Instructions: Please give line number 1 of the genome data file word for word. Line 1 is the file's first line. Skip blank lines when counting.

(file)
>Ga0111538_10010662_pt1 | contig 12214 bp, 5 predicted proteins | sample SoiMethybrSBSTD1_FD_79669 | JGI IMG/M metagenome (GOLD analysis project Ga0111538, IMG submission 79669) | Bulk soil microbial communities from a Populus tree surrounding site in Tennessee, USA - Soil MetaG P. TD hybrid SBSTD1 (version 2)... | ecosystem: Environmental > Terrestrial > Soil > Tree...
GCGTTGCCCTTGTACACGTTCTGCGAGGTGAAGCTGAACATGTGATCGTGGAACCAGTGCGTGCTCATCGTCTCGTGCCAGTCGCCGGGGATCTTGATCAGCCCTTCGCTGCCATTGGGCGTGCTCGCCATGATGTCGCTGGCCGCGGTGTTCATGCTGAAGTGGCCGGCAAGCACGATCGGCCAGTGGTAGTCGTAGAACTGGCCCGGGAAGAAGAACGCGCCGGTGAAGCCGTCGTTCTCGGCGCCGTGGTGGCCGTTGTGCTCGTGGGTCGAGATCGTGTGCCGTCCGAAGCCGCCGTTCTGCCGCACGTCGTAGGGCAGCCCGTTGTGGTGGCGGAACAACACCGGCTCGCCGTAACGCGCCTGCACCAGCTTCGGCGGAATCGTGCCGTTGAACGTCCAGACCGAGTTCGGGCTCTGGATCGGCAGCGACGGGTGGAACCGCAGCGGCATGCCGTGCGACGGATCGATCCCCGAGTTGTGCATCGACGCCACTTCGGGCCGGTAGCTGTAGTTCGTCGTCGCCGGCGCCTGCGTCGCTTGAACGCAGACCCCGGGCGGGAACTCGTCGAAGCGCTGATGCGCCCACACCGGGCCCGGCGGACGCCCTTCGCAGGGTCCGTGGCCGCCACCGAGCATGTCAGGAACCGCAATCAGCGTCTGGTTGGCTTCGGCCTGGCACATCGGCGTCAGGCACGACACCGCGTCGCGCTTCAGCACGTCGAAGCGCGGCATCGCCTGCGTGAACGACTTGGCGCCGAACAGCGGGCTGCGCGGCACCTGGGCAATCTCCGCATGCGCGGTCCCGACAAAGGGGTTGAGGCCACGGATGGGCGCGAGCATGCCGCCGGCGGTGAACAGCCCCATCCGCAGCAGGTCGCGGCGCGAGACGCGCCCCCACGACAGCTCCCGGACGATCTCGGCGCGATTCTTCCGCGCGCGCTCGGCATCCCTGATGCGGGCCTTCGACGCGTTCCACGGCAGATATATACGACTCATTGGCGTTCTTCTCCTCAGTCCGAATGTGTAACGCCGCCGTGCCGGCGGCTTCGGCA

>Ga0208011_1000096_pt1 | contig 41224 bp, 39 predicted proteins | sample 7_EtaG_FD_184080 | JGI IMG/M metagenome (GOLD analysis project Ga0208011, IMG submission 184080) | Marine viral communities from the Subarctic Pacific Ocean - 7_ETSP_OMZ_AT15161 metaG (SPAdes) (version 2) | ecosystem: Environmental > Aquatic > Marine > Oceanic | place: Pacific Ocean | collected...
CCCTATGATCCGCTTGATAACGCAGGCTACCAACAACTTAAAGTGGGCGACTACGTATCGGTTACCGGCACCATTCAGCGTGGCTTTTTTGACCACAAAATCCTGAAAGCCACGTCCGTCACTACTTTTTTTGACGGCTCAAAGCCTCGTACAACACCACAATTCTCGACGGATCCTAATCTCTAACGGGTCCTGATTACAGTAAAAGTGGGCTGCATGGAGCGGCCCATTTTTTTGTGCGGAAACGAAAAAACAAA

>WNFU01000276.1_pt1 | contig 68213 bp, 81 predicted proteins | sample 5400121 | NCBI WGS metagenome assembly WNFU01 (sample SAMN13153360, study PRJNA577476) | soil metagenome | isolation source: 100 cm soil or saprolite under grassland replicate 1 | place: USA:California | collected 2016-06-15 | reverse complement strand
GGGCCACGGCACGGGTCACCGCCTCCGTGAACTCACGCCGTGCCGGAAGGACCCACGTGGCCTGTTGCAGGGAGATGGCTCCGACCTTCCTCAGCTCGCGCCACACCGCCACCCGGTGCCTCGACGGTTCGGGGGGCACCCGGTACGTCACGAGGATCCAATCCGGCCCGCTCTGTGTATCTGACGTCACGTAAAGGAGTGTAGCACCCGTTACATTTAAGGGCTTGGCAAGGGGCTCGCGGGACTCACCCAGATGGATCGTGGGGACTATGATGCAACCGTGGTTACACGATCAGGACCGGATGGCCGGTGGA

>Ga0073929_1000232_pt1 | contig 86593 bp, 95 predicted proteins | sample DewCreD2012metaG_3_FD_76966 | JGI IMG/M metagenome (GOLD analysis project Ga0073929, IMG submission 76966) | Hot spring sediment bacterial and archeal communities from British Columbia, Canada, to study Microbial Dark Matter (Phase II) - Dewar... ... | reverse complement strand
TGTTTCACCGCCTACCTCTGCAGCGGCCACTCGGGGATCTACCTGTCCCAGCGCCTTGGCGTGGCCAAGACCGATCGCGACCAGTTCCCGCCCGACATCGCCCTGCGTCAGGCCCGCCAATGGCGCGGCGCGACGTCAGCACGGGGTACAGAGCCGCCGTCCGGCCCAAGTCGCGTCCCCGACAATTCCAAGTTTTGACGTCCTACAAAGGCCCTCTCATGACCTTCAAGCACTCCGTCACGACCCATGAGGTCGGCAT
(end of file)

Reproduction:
>Ga0111538_10010662_pt1 | contig 12214 bp, 5 predicted proteins | sample SoiMethybrSBSTD1_FD_79669 | JGI IMG/M metagenome (GOLD analysis project Ga0111538, IMG submission 79669) | Bulk soil microbial communities from a Populus tree surrounding site in Tennessee, USA - Soil MetaG P. TD hybrid SBSTD1 (version 2)... | ecosystem: Environmental > Terrestrial > Soil > Tree...